Sitting on a hot concrete slab among rusted playground equipment, my sense of helplessness felt more oppressive than the midday sun. I was a college student, and I was giving my summer to volunteer at a rural orphanage outside Guatemala City. The summer was ending now, and the barefoot children I watched spinning on this lopsided, discolored carousel had become the loves of my life. They told me, “Te quiero, Papa” – I love you, Daddy. How could I leave them?
But I did leave them. And I’m not sure I ever forgave myself for it. I keep the photos I took of them – some of the first portraits I ever made. I looked back on them last year after my friend Chris called me with a strange request. He had just returned from a service trip to Guatemala, where he worked alongside an uncommonly white, red-haired Guatemalan named Nathan Hardeman. Nathan was born in Guatemala (his parents are American), and he returned to the country after a couple years in the U.S., during which he went to college and began serving at the church that Chris and I now attend with our families.
I can best describe Nathan as a visionary. He can look intimidating, what with his muscular build, square jaw, and super-advanced-black-belt-in-karate-kick-your-butt-take-names-later reputation. It’s a useful reputation to have working in some of the world’s most dangerous slums. He’s also the definition of a normal guy, a natural comedian, and a kid at heart. (Most of those muscles are the result of horseplay with his two boys and the boys in the impoverished Zone 18, “Paradise,” for whom he’s the only father figure many have seen.)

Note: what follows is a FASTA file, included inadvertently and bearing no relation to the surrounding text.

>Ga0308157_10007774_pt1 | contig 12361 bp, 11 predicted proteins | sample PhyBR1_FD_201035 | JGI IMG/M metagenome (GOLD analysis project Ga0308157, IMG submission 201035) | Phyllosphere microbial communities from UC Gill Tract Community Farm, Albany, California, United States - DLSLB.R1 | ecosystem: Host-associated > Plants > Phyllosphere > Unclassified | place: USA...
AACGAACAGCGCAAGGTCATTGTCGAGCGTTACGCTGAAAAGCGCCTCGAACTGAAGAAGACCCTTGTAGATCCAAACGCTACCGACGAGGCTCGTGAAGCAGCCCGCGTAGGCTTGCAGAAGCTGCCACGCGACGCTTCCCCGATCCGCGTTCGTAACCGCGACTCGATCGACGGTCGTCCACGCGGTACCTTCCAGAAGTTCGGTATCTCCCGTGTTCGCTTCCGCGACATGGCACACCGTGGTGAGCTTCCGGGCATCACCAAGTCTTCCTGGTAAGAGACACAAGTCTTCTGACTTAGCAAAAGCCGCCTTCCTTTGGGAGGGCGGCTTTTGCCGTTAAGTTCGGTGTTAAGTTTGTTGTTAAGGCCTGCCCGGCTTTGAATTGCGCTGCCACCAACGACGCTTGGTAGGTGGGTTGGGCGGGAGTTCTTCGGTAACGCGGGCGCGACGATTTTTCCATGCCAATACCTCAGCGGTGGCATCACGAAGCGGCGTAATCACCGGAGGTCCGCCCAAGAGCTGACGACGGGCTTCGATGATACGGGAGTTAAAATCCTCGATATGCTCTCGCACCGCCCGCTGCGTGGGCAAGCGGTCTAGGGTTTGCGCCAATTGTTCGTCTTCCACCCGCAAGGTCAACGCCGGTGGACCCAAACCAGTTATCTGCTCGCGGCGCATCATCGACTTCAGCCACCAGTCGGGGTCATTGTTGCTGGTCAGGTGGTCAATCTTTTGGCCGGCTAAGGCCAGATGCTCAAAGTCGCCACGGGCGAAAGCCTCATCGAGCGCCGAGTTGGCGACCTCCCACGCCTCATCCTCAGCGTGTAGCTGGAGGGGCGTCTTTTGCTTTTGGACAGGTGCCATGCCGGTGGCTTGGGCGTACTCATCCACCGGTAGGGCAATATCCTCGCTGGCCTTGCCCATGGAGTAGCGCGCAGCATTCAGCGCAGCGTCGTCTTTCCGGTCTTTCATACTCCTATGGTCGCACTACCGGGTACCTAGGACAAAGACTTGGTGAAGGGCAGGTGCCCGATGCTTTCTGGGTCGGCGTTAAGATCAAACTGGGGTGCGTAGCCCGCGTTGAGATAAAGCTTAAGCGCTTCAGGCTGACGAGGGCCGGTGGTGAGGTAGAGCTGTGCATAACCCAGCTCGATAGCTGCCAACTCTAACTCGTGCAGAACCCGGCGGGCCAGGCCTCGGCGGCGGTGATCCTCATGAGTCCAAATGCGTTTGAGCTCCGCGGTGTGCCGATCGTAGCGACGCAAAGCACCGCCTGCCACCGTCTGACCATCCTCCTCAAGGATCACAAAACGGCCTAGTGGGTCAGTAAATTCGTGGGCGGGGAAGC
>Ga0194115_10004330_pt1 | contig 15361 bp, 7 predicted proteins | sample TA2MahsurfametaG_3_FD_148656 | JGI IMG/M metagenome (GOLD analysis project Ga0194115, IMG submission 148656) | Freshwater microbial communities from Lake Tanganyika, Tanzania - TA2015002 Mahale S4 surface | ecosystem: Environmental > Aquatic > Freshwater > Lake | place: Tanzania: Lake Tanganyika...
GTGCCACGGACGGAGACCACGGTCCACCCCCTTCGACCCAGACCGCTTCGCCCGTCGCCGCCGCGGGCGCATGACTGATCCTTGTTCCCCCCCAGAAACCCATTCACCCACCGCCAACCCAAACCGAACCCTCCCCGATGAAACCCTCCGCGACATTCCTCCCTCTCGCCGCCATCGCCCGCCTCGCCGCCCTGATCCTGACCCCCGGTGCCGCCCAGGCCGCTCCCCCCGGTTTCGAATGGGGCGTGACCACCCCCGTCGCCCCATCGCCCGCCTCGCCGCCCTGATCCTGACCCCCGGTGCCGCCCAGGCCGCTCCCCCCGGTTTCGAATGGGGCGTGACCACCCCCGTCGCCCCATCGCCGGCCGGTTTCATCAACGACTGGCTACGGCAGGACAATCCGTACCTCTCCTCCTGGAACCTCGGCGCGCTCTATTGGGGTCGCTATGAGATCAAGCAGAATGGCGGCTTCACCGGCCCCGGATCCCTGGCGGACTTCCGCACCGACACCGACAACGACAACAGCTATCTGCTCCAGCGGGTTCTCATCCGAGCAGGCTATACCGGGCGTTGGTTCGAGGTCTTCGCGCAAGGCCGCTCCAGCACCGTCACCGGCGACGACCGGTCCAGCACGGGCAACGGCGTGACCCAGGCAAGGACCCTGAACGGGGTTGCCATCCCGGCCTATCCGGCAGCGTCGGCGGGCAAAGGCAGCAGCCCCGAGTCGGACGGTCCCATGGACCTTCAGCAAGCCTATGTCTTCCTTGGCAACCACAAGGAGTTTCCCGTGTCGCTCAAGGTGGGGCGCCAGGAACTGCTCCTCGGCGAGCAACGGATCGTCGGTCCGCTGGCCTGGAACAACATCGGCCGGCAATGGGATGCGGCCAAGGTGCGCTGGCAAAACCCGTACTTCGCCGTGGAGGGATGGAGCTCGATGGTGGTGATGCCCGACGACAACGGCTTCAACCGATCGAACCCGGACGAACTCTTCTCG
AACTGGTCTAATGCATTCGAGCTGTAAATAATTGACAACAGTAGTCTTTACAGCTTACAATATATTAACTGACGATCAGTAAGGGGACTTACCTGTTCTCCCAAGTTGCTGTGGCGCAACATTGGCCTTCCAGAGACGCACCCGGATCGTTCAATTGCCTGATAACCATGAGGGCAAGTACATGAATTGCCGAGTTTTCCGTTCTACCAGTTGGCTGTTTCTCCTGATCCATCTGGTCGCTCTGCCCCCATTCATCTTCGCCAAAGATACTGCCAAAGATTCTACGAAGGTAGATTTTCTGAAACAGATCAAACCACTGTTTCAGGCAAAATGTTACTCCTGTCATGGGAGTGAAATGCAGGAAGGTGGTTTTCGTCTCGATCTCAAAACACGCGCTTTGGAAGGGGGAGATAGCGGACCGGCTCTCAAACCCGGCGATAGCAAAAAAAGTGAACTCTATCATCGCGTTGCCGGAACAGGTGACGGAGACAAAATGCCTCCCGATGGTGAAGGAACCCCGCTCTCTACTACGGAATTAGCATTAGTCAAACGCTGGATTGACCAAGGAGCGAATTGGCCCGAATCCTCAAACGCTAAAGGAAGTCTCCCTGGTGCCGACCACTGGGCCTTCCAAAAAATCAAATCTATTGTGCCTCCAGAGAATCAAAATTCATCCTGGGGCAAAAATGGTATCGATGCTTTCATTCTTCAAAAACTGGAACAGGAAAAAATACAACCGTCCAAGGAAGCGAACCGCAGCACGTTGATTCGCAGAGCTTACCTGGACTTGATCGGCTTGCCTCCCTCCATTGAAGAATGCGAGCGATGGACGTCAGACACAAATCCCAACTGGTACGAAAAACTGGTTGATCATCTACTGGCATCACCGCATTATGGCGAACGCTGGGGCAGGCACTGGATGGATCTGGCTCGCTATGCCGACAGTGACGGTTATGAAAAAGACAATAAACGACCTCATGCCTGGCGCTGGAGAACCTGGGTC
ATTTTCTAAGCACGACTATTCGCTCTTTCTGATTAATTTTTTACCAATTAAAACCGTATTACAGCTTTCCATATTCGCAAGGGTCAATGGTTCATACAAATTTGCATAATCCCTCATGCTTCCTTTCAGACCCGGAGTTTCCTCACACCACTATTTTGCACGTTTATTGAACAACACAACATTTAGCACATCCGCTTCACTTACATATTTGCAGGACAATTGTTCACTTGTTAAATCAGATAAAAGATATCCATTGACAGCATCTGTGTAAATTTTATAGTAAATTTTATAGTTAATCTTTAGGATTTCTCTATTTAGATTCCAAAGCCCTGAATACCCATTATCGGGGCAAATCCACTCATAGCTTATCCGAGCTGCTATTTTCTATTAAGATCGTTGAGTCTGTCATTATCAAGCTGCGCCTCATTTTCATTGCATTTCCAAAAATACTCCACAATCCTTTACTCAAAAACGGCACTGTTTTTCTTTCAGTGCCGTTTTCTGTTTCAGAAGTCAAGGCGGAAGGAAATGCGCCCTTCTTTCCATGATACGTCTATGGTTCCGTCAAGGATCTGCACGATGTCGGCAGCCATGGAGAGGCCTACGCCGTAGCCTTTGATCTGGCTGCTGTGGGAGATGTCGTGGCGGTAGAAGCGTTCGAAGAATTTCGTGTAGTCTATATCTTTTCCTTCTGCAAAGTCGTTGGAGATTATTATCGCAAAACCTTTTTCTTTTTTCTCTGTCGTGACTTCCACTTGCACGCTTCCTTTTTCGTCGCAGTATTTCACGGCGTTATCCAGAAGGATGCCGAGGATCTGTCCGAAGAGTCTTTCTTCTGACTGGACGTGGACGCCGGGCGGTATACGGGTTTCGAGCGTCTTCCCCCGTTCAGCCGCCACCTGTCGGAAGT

So back to the strange request. Chris knew my wife, Eileen, and I have a heart for humanitarian work (I don’t think you can spend significant time among the needy without it altering your priorities), and he knew we were photographers who cared about storytelling. But, when he asked if we’d consider shooting a video to draw awareness to Nathan’s ministry, he apparently forgot we had never worked with video. (I take that back: We recently had purchased a FlipHD to take one-button videos of our newborn. So I guess we were experts.) Anyway, the prospect of returning to Guatemala must have affected my judgment, because we agreed to it. We started at square one, asking more knowledgeable friends what equipment we needed and what advice they could offer.
We threw our savings into a Nikon D7000 (borrowed a second camera), a tripod and monopod with fluid heads, Zoom H1 and H4 audio recorders, a Rode shotgun mic, and Pelican cases to haul it safely into the third world along with our usual camera equipment, lenses, and computer. Chris, his wife (with newborn in-tow), and Eileen’s brother went along for the ride. Before flying out, we even got together one night to figure out the equipment. You could call us idealistic – or nuts. They mean pretty much the same thing anyway.